“Mom, Do You Ever Feel Left Out?”

The title of this post came from the mouth of my 6-year old. She asked that question last week and I haven’t been able to stop thinking about it since. As soon as she asked the question, my heart sunk to what felt like a new low, knowing that my sweet, funny, quirky kid had her feelings hurt on the playground.  It breaks my heart right now, just writing this. As bad as I feel about this, I can only imagine how it made her feel. I went straight into Lion Mom mode (notice I didn’t say Tiger Mom), wanting to protect my cub from the harsh, harsh world of the kindergarten playground. And you know it can be harsh. Little girls, even cute five and six years olds can be mean and tell other girls they don’t want to play with them.

So what did I do? Well, first I emailed the teacher to see if she knew exactly what was going on. She didn’t, but said she would keep an extra eye on her during recess. With 30 kids in her class, that’s far from an easy task. Second, I contacted an elementary school teacher friend who eased my concerns. Third, I’m taking one of her suggestions and am trying to set up even more playdates.

I’ve mentioned before that Erin isn’t a typical six-year-old girl.  She’d much rather build Legos or play medieval castle than play Barbies or dress-up. When it comes to Erin, I will never need to read a book like Peggy Orenstein’s “Cinderella Ate My Daughter“. I may need it for Carrie, who is a poster child for everything pink and girly-girl, but never for Erin or Olivia for that matter. I’m proud that I have independent and free-spirited daughters, but those fantastic characteristics can at times make navigating the perils of elementary school even more challenging. This is one of those times.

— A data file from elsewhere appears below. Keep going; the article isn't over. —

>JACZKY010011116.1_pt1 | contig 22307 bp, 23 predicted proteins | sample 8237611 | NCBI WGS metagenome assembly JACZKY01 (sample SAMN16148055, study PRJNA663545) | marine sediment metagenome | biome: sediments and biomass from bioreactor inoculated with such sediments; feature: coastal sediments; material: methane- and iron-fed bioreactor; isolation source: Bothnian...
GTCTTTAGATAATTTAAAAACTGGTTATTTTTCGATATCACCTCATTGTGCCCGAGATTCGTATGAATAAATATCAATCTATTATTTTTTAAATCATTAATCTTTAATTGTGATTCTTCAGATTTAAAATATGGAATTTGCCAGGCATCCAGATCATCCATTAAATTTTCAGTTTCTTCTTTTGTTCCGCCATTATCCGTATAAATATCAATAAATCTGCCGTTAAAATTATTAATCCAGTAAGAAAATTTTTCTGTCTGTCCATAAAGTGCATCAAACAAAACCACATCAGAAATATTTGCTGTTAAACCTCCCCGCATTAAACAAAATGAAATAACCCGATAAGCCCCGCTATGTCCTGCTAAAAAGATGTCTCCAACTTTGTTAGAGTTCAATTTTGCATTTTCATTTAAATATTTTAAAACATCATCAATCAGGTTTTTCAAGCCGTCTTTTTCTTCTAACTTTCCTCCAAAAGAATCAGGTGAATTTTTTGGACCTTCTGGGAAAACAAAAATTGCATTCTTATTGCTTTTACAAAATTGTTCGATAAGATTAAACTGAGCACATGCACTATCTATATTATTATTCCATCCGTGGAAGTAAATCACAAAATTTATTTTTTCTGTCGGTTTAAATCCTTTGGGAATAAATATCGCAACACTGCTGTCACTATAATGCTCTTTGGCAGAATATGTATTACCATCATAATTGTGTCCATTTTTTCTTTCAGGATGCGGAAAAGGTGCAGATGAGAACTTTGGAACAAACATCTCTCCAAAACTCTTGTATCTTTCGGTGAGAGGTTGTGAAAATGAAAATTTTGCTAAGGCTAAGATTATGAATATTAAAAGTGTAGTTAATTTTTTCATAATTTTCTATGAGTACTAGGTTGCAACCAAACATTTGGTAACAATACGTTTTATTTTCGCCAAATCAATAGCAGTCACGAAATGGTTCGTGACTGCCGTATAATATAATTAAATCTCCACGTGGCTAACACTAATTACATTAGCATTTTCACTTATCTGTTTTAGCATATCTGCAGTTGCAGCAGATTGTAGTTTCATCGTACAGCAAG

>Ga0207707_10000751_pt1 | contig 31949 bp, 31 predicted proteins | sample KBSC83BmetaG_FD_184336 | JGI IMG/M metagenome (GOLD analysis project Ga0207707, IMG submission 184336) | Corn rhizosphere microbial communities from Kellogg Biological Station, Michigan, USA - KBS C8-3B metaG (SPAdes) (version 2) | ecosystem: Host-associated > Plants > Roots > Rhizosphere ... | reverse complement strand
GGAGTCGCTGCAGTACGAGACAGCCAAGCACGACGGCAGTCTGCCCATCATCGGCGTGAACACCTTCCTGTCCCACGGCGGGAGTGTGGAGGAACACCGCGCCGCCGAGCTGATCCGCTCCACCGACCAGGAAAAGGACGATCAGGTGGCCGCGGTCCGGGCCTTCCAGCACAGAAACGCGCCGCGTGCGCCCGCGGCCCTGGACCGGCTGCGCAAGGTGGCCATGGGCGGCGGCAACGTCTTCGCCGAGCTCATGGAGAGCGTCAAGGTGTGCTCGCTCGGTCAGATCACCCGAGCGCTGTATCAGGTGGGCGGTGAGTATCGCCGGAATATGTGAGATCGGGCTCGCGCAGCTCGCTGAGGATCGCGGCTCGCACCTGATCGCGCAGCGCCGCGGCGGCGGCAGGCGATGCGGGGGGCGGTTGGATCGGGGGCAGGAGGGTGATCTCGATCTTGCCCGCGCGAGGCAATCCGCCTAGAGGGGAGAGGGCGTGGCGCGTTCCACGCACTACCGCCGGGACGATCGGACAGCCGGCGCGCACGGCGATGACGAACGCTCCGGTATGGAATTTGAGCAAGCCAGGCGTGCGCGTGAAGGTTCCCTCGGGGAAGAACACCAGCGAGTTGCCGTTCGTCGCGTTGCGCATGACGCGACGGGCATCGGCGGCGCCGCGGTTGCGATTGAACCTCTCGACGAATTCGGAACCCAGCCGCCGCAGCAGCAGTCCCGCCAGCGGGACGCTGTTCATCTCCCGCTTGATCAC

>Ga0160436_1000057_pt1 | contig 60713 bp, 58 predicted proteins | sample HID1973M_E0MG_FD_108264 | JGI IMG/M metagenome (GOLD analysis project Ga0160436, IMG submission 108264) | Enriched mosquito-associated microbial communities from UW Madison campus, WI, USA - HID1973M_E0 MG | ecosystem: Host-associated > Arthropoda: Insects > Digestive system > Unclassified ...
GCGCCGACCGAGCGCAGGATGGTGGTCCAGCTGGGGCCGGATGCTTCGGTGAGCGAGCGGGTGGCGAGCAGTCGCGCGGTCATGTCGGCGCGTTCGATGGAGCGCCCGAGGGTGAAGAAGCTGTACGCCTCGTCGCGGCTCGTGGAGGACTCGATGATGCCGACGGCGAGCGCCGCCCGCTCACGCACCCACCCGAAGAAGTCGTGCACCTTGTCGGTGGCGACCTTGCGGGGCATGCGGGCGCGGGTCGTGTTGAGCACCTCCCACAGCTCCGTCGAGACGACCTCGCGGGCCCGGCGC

At sharing day last week, she brought her Lego Cars she got for her birthday. I think she was hoping it would win over some of the girls. It didn’t. She did however get a ton of attention from the boys. Unwanted attention, according to Erin. She said she didn’t like that all the boys were crowding around her. For now, she has no interest in boys. She thinks they’re gross. I told her they may be gross, but they do like a lot of the same things she does, so she may want to consider becoming buddies with the boys. Girls, boys, I don’t care who she plays with. I just want her to find a friend who can appreciate her winning personality and share her interests.

I have no doubt it will happen soon. It might be a boy. It might be a girl. Heck, knowing Erin, she’ll have a whole posse of both genders hanging out with her. She’s a great kid, and it’s only a matter of time before her classmates see this too.

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